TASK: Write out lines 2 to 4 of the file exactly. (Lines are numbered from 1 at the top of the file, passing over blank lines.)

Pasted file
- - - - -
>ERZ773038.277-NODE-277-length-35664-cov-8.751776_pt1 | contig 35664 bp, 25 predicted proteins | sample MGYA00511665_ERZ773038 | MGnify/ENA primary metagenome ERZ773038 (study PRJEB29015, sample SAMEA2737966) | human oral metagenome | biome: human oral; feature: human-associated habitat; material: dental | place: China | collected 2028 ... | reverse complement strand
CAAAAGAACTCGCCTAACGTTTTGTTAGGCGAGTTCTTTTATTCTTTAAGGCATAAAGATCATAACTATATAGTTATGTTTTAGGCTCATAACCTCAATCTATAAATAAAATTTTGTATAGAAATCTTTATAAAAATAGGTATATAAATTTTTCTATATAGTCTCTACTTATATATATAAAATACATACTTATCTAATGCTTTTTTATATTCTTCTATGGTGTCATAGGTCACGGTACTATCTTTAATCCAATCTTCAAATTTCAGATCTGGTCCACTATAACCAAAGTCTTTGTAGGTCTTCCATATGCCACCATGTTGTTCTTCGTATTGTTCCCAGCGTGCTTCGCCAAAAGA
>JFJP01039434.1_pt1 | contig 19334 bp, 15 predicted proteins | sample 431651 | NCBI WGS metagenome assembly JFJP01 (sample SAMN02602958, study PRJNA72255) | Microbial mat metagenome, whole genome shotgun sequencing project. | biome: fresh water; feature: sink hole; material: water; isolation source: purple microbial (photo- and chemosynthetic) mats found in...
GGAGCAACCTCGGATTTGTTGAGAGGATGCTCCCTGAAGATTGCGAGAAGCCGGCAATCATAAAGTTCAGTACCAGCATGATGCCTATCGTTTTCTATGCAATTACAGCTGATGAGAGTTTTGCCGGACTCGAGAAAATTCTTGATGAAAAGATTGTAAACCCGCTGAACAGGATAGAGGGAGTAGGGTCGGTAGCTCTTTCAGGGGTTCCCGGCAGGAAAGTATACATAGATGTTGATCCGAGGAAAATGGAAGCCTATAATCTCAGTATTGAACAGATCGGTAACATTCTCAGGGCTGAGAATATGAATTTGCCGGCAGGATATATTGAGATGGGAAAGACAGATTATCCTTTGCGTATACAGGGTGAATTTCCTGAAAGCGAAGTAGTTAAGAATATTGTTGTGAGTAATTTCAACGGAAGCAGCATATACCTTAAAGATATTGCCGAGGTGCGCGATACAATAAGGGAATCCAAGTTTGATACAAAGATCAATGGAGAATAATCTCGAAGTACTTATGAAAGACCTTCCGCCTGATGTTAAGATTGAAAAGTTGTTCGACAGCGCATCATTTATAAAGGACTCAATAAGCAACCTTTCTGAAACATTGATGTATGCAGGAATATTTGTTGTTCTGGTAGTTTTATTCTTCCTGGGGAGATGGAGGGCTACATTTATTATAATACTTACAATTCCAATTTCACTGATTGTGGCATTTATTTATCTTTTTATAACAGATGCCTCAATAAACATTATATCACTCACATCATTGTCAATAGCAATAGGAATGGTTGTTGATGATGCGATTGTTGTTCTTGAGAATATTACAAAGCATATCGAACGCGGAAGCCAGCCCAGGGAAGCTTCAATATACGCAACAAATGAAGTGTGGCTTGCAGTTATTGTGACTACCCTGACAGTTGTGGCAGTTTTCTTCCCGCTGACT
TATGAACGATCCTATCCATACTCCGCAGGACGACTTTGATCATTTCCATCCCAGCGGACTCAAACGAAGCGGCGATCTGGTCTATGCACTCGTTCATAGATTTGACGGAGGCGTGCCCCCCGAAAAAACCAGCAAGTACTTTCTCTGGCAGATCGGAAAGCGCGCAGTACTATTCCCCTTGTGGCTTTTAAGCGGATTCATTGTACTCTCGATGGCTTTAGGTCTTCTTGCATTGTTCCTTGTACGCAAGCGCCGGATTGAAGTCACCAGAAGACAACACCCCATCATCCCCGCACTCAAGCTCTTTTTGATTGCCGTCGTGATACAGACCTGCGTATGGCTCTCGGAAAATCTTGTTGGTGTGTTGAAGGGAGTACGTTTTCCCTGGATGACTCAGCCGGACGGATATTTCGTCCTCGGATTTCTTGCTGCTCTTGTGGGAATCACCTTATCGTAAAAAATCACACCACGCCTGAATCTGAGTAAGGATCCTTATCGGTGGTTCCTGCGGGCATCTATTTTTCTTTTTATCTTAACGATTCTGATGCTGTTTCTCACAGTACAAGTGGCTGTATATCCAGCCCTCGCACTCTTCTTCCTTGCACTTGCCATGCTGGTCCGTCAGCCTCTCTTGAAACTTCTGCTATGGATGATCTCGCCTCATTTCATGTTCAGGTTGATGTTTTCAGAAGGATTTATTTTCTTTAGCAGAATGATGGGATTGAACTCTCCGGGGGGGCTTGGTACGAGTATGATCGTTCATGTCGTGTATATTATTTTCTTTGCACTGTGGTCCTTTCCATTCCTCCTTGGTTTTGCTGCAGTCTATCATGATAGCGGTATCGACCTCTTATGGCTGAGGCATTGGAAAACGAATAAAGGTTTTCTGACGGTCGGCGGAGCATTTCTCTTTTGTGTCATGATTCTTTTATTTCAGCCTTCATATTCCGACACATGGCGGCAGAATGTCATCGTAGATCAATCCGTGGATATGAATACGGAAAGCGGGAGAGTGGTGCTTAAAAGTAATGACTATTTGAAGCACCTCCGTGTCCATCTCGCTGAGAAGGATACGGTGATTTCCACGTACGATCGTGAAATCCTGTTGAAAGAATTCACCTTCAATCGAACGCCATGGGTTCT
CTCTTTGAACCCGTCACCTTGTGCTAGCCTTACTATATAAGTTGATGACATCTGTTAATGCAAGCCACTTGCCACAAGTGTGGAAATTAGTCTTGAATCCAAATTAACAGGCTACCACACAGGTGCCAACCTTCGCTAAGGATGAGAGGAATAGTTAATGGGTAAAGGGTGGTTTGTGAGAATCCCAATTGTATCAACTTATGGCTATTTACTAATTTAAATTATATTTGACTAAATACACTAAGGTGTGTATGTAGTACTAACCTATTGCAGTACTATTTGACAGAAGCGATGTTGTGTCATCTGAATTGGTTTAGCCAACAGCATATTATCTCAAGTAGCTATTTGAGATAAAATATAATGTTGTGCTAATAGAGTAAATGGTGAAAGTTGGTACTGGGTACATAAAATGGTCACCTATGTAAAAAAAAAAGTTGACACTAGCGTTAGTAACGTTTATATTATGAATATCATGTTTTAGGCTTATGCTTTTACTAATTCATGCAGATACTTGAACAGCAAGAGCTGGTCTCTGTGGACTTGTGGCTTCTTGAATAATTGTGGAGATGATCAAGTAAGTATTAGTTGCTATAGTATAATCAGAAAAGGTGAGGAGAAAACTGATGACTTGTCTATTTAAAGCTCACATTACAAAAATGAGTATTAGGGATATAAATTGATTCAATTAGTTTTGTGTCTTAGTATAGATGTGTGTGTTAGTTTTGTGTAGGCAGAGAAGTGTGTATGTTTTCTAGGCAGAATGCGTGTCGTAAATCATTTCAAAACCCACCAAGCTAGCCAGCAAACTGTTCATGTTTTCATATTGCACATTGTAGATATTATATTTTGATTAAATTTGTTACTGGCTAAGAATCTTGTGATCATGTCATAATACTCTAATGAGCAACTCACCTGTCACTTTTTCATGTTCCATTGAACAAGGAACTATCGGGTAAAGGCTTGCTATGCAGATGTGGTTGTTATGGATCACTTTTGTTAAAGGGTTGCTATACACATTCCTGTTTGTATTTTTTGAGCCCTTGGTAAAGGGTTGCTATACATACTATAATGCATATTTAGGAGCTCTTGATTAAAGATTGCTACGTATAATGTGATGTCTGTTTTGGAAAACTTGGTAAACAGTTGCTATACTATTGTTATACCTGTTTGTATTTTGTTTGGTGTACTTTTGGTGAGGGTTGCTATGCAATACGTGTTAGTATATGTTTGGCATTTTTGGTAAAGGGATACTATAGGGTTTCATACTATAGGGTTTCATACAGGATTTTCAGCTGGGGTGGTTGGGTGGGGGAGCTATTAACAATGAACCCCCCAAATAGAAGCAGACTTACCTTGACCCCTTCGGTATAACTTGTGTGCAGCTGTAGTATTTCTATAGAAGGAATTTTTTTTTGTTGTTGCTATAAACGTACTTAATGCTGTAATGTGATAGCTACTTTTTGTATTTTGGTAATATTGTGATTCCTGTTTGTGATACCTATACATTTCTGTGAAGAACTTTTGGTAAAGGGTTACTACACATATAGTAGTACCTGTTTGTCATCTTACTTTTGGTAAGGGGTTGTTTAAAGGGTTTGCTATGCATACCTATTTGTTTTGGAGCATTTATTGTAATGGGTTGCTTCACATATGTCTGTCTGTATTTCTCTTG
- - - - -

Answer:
CAAAAGAACTCGCCTAACGTTTTGTTAGGCGAGTTCTTTTATTCTTTAAGGCATAAAGATCATAACTATATAGTTATGTTTTAGGCTCATAACCTCAATCTATAAATAAAATTTTGTATAGAAATCTTTATAAAAATAGGTATATAAATTTTTCTATATAGTCTCTACTTATATATATAAAATACATACTTATCTAATGCTTTTTTATATTCTTCTATGGTGTCATAGGTCACGGTACTATCTTTAATCCAATCTTCAAATTTCAGATCTGGTCCACTATAACCAAAGTCTTTGTAGGTCTTCCATATGCCACCATGTTGTTCTTCGTATTGTTCCCAGCGTGCTTCGCCAAAAGA
>JFJP01039434.1_pt1 | contig 19334 bp, 15 predicted proteins | sample 431651 | NCBI WGS metagenome assembly JFJP01 (sample SAMN02602958, study PRJNA72255) | Microbial mat metagenome, whole genome shotgun sequencing project. | biome: fresh water; feature: sink hole; material: water; isolation source: purple microbial (photo- and chemosynthetic) mats found in...
GGAGCAACCTCGGATTTGTTGAGAGGATGCTCCCTGAAGATTGCGAGAAGCCGGCAATCATAAAGTTCAGTACCAGCATGATGCCTATCGTTTTCTATGCAATTACAGCTGATGAGAGTTTTGCCGGACTCGAGAAAATTCTTGATGAAAAGATTGTAAACCCGCTGAACAGGATAGAGGGAGTAGGGTCGGTAGCTCTTTCAGGGGTTCCCGGCAGGAAAGTATACATAGATGTTGATCCGAGGAAAATGGAAGCCTATAATCTCAGTATTGAACAGATCGGTAACATTCTCAGGGCTGAGAATATGAATTTGCCGGCAGGATATATTGAGATGGGAAAGACAGATTATCCTTTGCGTATACAGGGTGAATTTCCTGAAAGCGAAGTAGTTAAGAATATTGTTGTGAGTAATTTCAACGGAAGCAGCATATACCTTAAAGATATTGCCGAGGTGCGCGATACAATAAGGGAATCCAAGTTTGATACAAAGATCAATGGAGAATAATCTCGAAGTACTTATGAAAGACCTTCCGCCTGATGTTAAGATTGAAAAGTTGTTCGACAGCGCATCATTTATAAAGGACTCAATAAGCAACCTTTCTGAAACATTGATGTATGCAGGAATATTTGTTGTTCTGGTAGTTTTATTCTTCCTGGGGAGATGGAGGGCTACATTTATTATAATACTTACAATTCCAATTTCACTGATTGTGGCATTTATTTATCTTTTTATAACAGATGCCTCAATAAACATTATATCACTCACATCATTGTCAATAGCAATAGGAATGGTTGTTGATGATGCGATTGTTGTTCTTGAGAATATTACAAAGCATATCGAACGCGGAAGCCAGCCCAGGGAAGCTTCAATATACGCAACAAATGAAGTGTGGCTTGCAGTTATTGTGACTACCCTGACAGTTGTGGCAGTTTTCTTCCCGCTGACT